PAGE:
But maybe one of the most beautiful scenes in the movie happens one day when Andy locks himself inside the room that holds Shawshank's P.A. system and puts on a record from a Mozart opera for everyone in the prison to hear. Red says, "I have no idea to this day what those two Italian ladies were singing about. Truth is, I don't want to know. Some things are best left unsaid. I like to think they were singing about something so beautiful it can't be expressed in words and makes your heart ache because of it. I tell you, those voices soared higher and farther than anybody in a gray place dares to dream. It was like some beautiful bird flapped into our drab little cage and made those walls dissolve away. And for the brightest of moments, every last man in Shawshank felt free." 

Andy was beaten and spent a month in darkness and solitary confinement for his act, but it was one of sheer generosity, a gift Andy gave to every last prisoner in Shawshank. When Red asks Andy how he survived, Andy tells Red he kept the music inside him, "so you don't forget that there are places in the world that aren't made out of stone. That there's something inside that they can't get to, that they can't touch."

So Andy escapes Shawshank one rainy night in 1966, nineteen years after he enters. He crawls five hundred yards through a sewage pipe to freedom. He hides some money beside a wall so Red can join him in Mexico when finally he is granted parole. It is the final act of generosity by a man who keeps his soul alive and well in the midst of a hell-on-earth by one act of generosity after another. Andy spends nineteen years of his life serving time for a crime he did not commit, though he grieves his own part in the death of his marriage. "I didn't pull the trigger," he told Red, "but I drove her away. That's why she died. Because of me, the way I am." But Andy doesn't stay that way. He changes. He learns to give. He becomes a true friend, which is all about giving yourself to another. Andy's redemption at Shawshank comes from learning that life is all about giving, about generosity. Actually Dufresne is free long before he ever escapes from Shawshank prison.

In the Book of Acts, a word comes to us from Paul, which offers the only words of Jesus that come to us from outside the four gospels. Paul is saying farewell to the Elders in Ephesus, having spent three years among them building up the church in their midst. It is a beautiful moment that Luke, the author of Acts, remembers for us. And in his farewell, Paul shares a saying from Jesus that never appears in Matthew, Mark, Luke or John. It is almost as if Luke is saying, "The gospel isn't complete without this word!" Jesus' word, of course, is this: "It is more blessed to give than to receive." Andy Dufresne knows the truth of Jesus' words. Do you?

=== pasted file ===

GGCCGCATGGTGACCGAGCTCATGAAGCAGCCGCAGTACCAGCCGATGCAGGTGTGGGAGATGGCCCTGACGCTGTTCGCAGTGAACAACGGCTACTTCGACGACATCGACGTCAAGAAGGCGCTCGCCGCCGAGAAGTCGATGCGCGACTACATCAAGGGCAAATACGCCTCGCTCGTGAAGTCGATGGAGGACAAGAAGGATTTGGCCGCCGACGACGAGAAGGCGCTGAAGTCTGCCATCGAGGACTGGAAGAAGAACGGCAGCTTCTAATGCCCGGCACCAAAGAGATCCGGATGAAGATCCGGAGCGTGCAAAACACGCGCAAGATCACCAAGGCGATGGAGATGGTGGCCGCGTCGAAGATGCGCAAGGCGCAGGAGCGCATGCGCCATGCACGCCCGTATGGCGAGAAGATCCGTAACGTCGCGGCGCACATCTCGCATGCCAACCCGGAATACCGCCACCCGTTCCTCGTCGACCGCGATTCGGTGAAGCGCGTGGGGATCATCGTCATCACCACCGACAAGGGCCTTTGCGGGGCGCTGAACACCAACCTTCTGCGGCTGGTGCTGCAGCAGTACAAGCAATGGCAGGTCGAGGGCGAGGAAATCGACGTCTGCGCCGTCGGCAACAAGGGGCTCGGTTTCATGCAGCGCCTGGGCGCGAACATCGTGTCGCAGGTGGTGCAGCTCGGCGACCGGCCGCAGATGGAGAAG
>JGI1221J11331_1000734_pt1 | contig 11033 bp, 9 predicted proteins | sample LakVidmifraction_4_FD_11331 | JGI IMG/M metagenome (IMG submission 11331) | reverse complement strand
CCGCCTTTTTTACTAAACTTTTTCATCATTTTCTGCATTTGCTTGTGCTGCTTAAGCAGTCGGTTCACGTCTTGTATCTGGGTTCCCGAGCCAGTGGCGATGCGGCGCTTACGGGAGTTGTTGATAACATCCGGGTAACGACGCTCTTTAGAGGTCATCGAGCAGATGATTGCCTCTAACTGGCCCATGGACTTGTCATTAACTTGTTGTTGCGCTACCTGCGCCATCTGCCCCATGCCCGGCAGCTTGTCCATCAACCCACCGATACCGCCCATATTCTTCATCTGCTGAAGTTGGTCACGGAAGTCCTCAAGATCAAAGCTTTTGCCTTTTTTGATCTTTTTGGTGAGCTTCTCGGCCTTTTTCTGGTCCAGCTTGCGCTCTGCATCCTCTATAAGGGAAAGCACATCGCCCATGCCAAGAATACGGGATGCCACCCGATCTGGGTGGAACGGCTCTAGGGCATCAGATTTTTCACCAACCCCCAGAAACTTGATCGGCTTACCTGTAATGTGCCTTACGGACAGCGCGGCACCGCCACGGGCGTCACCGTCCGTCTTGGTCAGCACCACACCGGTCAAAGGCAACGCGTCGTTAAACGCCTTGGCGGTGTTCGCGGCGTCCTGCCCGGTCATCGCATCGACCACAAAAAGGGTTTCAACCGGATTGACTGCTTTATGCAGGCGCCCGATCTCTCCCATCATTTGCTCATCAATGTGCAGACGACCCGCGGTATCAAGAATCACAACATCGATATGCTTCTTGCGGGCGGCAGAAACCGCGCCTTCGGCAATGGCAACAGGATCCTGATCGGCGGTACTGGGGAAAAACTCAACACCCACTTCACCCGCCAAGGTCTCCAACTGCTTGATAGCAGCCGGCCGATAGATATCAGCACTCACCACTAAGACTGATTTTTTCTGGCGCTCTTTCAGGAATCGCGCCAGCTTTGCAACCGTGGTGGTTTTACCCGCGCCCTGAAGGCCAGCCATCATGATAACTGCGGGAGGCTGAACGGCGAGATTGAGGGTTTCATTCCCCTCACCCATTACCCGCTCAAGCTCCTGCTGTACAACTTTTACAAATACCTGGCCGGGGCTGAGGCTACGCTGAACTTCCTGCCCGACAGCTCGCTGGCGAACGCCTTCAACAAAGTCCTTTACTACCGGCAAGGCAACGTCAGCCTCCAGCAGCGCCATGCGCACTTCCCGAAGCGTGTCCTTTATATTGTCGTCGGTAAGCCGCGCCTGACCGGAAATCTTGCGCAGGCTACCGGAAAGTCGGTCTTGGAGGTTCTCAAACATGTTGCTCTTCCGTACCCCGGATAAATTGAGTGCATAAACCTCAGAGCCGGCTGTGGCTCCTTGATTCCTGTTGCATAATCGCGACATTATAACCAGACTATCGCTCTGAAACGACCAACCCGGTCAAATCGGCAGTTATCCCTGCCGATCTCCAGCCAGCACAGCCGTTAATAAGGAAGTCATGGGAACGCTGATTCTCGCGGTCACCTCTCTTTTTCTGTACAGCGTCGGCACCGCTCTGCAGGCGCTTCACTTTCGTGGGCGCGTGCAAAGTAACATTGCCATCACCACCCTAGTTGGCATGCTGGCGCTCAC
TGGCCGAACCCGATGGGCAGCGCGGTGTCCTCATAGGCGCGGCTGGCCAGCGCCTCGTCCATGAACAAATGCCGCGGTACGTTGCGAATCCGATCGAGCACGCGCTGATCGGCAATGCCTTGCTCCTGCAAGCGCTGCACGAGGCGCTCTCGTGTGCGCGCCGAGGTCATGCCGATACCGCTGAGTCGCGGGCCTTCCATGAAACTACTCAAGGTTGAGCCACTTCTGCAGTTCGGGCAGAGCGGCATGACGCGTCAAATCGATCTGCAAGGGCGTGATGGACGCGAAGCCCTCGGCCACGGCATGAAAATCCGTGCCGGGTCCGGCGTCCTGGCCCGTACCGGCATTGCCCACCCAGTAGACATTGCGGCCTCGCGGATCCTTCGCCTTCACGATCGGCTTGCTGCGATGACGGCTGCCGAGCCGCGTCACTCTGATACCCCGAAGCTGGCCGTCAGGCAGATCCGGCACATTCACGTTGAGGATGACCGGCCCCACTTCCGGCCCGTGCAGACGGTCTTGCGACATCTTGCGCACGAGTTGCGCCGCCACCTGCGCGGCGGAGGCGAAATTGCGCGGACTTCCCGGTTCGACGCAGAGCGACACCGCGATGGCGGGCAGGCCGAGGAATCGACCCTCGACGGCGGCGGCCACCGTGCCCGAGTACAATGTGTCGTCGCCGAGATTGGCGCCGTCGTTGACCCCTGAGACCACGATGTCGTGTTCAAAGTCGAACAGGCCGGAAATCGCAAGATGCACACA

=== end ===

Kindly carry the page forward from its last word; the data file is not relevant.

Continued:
Generosity, giving, is what love is all about, dear friends. Without generosity, you never learn to be free. Parenting is all about giving, and giving, and then, giving some more. You give and you give so your children can grow up and leave you, and pass the blessing on to another generation. It is the beauty of parenting, but nothing in the world will ever be more costly to you. To do it well costs you your life.

It is what marriage is all about, too. Without giving, acts of sacrifice, giving of all that you have to give, marriage turns into a sentence. With generosity, marriage becomes a feast, the most exquisite joy in all the world. And it is the basis of any friendship worth having.

Friends, true friends, are always willing to give. It is what gives them joy. Saint Francis knew this. In his prayer he says it: "For it is in giving that we receive." "We make a living by what we get," said Churchill, "but we make a life by what we give."

And on this Stewardship Sunday, when I am expected to give "The Sermon on the Amount," let me remind you that it is giving, generosity of soul and spirit, that makes a church. Without generosity, churches only play at following Jesus. Without giving, without real generosity of spirit, all our talk about following Jesus is finally pretty empty. As the old bumper sticker puts it, "Tithe if you love Jesus. Any fool can honk!"

Andy Dufresne put it so well to Red: "I guess it comes down to a simple choice. Get busy living or get busy dying." What will it be for you? "It is more blessed to give than to receive." It might be the most important word Jesus ever uttered.

AMEN.